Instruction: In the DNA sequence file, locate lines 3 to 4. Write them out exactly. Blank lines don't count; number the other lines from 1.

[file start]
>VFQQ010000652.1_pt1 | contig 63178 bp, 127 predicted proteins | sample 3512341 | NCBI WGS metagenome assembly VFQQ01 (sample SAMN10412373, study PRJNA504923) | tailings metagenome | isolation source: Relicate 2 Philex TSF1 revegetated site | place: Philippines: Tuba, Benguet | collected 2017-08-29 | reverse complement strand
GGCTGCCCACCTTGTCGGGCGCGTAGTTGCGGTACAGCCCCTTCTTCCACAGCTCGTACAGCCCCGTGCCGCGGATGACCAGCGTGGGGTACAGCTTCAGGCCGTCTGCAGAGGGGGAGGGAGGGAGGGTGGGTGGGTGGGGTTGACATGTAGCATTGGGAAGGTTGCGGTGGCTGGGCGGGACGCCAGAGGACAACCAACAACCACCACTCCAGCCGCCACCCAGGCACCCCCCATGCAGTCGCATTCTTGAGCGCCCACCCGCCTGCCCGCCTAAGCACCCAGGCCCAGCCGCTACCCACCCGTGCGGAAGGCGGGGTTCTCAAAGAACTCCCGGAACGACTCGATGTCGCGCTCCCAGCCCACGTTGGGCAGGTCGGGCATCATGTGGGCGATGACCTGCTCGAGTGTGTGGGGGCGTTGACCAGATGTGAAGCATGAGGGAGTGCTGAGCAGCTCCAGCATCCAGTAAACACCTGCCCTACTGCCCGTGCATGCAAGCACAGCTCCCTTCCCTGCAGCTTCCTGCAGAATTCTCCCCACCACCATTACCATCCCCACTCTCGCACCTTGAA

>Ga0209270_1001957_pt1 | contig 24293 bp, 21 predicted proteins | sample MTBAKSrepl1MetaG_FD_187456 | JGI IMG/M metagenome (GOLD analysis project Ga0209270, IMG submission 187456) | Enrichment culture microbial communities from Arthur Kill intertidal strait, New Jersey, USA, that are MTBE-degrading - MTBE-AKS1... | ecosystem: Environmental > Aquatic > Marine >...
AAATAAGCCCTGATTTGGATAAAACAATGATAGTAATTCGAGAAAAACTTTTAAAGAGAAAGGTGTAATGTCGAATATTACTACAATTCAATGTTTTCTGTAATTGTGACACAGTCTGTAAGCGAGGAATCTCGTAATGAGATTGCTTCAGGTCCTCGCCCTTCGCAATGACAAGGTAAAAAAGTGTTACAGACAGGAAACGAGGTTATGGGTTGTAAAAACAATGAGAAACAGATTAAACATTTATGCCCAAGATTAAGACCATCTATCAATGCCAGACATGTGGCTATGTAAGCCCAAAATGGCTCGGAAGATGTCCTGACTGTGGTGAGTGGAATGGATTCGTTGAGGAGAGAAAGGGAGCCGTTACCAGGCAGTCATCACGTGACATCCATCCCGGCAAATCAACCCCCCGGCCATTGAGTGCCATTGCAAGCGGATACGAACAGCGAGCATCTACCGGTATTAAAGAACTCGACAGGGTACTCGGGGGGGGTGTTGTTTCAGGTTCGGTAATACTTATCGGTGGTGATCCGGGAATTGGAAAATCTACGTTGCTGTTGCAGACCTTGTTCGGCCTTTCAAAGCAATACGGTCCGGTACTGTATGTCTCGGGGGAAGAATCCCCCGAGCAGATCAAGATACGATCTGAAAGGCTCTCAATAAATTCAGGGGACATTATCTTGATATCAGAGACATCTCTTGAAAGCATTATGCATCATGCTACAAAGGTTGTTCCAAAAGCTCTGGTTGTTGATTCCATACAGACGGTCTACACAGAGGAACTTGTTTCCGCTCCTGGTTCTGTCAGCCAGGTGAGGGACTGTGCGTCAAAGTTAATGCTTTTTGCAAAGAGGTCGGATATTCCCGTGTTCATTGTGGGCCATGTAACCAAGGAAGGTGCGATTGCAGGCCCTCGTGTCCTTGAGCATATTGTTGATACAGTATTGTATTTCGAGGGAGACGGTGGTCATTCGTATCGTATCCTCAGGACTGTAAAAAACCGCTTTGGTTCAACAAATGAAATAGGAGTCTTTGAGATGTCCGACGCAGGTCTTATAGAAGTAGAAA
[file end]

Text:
>Ga0209270_1001957_pt1 | contig 24293 bp, 21 predicted proteins | sample MTBAKSrepl1MetaG_FD_187456 | JGI IMG/M metagenome (GOLD analysis project Ga0209270, IMG submission 187456) | Enrichment culture microbial communities from Arthur Kill intertidal strait, New Jersey, USA, that are MTBE-degrading - MTBE-AKS1... | ecosystem: Environmental > Aquatic > Marine >...
AAATAAGCCCTGATTTGGATAAAACAATGATAGTAATTCGAGAAAAACTTTTAAAGAGAAAGGTGTAATGTCGAATATTACTACAATTCAATGTTTTCTGTAATTGTGACACAGTCTGTAAGCGAGGAATCTCGTAATGAGATTGCTTCAGGTCCTCGCCCTTCGCAATGACAAGGTAAAAAAGTGTTACAGACAGGAAACGAGGTTATGGGTTGTAAAAACAATGAGAAACAGATTAAACATTTATGCCCAAGATTAAGACCATCTATCAATGCCAGACATGTGGCTATGTAAGCCCAAAATGGCTCGGAAGATGTCCTGACTGTGGTGAGTGGAATGGATTCGTTGAGGAGAGAAAGGGAGCCGTTACCAGGCAGTCATCACGTGACATCCATCCCGGCAAATCAACCCCCCGGCCATTGAGTGCCATTGCAAGCGGATACGAACAGCGAGCATCTACCGGTATTAAAGAACTCGACAGGGTACTCGGGGGGGGTGTTGTTTCAGGTTCGGTAATACTTATCGGTGGTGATCCGGGAATTGGAAAATCTACGTTGCTGTTGCAGACCTTGTTCGGCCTTTCAAAGCAATACGGTCCGGTACTGTATGTCTCGGGGGAAGAATCCCCCGAGCAGATCAAGATACGATCTGAAAGGCTCTCAATAAATTCAGGGGACATTATCTTGATATCAGAGACATCTCTTGAAAGCATTATGCATCATGCTACAAAGGTTGTTCCAAAAGCTCTGGTTGTTGATTCCATACAGACGGTCTACACAGAGGAACTTGTTTCCGCTCCTGGTTCTGTCAGCCAGGTGAGGGACTGTGCGTCAAAGTTAATGCTTTTTGCAAAGAGGTCGGATATTCCCGTGTTCATTGTGGGCCATGTAACCAAGGAAGGTGCGATTGCAGGCCCTCGTGTCCTTGAGCATATTGTTGATACAGTATTGTATTTCGAGGGAGACGGTGGTCATTCGTATCGTATCCTCAGGACTGTAAAAAACCGCTTTGGTTCAACAAATGAAATAGGAGTCTTTGAGATGTCCGACGCAGGTCTTATAGAAGTAGAAA